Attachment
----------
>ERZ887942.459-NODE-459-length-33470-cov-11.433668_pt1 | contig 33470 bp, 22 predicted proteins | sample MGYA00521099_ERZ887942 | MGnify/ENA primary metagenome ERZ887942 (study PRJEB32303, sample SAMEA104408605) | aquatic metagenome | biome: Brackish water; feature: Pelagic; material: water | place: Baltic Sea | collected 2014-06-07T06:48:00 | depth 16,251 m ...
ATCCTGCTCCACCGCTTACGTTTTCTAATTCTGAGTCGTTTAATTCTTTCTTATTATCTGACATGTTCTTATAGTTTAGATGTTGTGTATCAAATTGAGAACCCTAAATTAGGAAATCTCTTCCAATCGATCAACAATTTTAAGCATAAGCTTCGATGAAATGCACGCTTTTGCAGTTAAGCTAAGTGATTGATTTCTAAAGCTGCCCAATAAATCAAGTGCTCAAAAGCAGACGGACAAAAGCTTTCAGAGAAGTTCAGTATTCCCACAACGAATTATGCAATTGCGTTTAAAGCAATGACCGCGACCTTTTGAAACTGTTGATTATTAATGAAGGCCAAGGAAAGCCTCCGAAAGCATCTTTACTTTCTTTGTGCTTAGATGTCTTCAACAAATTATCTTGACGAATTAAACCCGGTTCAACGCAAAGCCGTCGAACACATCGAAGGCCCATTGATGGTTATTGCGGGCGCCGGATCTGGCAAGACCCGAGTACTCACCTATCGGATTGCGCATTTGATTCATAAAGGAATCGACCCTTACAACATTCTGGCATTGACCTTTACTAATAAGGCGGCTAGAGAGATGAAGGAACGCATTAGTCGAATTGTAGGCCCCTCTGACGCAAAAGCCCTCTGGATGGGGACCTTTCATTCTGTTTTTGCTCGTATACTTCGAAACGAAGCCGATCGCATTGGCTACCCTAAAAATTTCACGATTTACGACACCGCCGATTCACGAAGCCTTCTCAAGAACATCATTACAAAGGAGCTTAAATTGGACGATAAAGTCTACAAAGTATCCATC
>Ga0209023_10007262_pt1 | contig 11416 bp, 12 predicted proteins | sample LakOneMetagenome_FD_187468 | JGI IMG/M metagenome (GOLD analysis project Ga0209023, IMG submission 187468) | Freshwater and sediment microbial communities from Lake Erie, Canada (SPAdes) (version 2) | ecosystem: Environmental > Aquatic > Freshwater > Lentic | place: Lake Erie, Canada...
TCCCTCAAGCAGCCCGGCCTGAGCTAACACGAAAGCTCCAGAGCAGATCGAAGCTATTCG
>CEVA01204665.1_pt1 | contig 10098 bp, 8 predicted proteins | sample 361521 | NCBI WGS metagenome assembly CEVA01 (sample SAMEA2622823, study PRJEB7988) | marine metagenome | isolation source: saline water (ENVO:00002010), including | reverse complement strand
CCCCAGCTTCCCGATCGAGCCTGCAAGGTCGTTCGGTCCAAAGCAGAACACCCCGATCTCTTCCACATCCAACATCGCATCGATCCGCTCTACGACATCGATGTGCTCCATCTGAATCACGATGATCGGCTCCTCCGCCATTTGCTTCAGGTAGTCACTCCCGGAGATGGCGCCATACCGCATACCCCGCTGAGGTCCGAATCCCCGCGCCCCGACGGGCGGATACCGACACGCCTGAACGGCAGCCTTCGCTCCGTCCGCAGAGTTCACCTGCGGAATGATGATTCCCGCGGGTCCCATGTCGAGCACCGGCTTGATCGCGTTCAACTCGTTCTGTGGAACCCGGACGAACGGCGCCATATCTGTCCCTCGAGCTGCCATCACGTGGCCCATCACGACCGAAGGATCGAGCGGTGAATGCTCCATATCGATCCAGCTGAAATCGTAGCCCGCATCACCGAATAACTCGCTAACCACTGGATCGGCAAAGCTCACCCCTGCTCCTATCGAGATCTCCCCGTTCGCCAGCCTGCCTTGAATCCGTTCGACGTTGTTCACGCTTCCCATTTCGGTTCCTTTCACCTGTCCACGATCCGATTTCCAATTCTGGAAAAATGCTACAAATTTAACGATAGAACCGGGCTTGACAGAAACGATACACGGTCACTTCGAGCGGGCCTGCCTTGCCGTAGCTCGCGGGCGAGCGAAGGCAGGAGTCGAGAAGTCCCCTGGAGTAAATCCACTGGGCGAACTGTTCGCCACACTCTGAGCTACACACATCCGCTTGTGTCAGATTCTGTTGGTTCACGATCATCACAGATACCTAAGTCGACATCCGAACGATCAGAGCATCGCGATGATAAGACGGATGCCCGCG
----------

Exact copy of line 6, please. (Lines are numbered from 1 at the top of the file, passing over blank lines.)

CCCCAGCTTCCCGATCGAGCCTGCAAGGTCGTTCGGTCCAAAGCAGAACACCCCGATCTCTTCCACATCCAACATCGCATCGATCCGCTCTACGACATCGATGTGCTCCATCTGAATCACGATGATCGGCTCCTCCGCCATTTGCTTCAGGTAGTCACTCCCGGAGATGGCGCCATACCGCATACCCCGCTGAGGTCCGAATCCCCGCGCCCCGACGGGCGGATACCGACACGCCTGAACGGCAGCCTTCGCTCCGTCCGCAGAGTTCACCTGCGGAATGATGATTCCCGCGGGTCCCATGTCGAGCACCGGCTTGATCGCGTTCAACTCGTTCTGTGGAACCCGGACGAACGGCGCCATATCTGTCCCTCGAGCTGCCATCACGTGGCCCATCACGACCGAAGGATCGAGCGGTGAATGCTCCATATCGATCCAGCTGAAATCGTAGCCCGCATCACCGAATAACTCGCTAACCACTGGATCGGCAAAGCTCACCCCTGCTCCTATCGAGATCTCCCCGTTCGCCAGCCTGCCTTGAATCCGTTCGACGTTGTTCACGCTTCCCATTTCGGTTCCTTTCACCTGTCCACGATCCGATTTCCAATTCTGGAAAAATGCTACAAATTTAACGATAGAACCGGGCTTGACAGAAACGATACACGGTCACTTCGAGCGGGCCTGCCTTGCCGTAGCTCGCGGGCGAGCGAAGGCAGGAGTCGAGAAGTCCCCTGGAGTAAATCCACTGGGCGAACTGTTCGCCACACTCTGAGCTACACACATCCGCTTGTGTCAGATTCTGTTGGTTCACGATCATCACAGATACCTAAGTCGACATCCGAACGATCAGAGCATCGCGATGATAAGACGGATGCCCGCG